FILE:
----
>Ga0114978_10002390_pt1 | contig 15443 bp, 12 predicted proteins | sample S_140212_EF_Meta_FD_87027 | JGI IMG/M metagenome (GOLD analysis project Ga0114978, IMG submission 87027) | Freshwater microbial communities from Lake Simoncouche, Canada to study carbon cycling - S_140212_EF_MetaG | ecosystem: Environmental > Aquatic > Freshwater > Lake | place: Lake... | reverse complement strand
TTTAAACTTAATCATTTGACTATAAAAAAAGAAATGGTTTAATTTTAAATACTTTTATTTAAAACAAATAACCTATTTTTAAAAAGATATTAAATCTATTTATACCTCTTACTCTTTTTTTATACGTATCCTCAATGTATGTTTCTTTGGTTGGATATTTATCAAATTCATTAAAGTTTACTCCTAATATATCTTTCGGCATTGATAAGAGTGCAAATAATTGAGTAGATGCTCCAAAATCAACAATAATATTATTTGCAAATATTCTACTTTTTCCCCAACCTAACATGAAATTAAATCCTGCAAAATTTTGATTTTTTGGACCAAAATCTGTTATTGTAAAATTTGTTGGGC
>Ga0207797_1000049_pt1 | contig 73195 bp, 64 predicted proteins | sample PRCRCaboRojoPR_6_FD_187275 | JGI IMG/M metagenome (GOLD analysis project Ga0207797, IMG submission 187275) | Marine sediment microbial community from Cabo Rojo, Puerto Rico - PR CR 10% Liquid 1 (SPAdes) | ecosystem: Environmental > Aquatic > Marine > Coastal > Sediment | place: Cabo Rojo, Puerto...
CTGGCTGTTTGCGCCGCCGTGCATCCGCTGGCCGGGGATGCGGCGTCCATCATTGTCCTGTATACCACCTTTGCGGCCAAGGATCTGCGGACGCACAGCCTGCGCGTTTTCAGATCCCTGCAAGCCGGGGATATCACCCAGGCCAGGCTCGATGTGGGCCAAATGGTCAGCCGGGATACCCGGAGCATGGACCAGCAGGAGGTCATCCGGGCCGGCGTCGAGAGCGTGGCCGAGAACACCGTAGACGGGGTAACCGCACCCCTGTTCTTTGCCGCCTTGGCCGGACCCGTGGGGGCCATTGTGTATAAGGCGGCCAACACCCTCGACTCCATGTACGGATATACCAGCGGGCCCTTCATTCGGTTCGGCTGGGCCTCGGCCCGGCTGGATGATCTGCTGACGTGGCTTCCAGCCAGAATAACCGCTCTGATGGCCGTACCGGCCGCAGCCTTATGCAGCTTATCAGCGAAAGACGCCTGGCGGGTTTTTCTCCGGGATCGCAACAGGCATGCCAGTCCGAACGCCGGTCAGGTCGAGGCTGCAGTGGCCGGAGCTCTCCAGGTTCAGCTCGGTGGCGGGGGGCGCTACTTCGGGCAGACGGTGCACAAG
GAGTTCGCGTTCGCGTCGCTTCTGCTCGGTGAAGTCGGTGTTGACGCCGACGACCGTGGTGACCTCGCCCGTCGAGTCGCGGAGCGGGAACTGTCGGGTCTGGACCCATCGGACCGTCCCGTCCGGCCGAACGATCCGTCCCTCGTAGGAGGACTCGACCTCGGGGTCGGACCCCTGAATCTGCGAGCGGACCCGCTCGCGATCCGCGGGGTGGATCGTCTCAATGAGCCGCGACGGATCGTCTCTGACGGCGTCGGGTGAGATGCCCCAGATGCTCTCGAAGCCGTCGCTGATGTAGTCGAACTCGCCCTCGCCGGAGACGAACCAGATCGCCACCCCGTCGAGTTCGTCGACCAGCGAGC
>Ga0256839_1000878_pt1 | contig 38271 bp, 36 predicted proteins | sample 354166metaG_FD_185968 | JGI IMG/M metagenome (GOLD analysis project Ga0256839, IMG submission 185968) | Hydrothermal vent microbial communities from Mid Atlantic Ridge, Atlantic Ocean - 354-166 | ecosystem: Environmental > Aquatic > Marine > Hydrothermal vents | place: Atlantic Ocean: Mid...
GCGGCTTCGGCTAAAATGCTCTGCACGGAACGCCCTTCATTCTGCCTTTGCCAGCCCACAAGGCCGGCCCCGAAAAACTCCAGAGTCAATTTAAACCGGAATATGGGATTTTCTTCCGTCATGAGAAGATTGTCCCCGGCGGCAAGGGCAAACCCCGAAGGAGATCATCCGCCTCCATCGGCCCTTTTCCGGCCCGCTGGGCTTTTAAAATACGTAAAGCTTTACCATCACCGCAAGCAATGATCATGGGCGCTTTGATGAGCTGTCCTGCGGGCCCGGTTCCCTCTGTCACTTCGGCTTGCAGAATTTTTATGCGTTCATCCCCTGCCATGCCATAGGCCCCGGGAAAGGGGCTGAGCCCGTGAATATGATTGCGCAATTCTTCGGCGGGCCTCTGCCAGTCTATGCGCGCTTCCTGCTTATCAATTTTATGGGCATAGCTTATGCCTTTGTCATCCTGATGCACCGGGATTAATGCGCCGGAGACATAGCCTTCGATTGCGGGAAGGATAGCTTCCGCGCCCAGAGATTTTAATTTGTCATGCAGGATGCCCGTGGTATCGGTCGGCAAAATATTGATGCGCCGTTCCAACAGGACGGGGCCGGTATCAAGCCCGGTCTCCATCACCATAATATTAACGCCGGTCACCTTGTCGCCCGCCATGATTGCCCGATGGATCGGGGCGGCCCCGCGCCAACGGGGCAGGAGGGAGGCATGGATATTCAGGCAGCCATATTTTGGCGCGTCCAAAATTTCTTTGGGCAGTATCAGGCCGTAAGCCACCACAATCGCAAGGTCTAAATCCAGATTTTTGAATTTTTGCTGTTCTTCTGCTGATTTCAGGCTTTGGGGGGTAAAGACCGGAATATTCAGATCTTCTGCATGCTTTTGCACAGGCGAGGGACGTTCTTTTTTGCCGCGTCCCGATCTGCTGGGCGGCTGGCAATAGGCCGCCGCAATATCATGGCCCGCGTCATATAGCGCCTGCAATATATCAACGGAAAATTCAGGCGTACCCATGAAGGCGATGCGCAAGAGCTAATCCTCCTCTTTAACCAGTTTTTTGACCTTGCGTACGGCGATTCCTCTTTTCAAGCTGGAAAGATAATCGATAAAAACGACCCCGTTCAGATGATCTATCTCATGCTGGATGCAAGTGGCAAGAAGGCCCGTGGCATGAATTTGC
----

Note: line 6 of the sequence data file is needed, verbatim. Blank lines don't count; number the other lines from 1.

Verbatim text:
>Ga0256839_1000878_pt1 | contig 38271 bp, 36 predicted proteins | sample 354166metaG_FD_185968 | JGI IMG/M metagenome (GOLD analysis project Ga0256839, IMG submission 185968) | Hydrothermal vent microbial communities from Mid Atlantic Ridge, Atlantic Ocean - 354-166 | ecosystem: Environmental > Aquatic > Marine > Hydrothermal vents | place: Atlantic Ocean: Mid...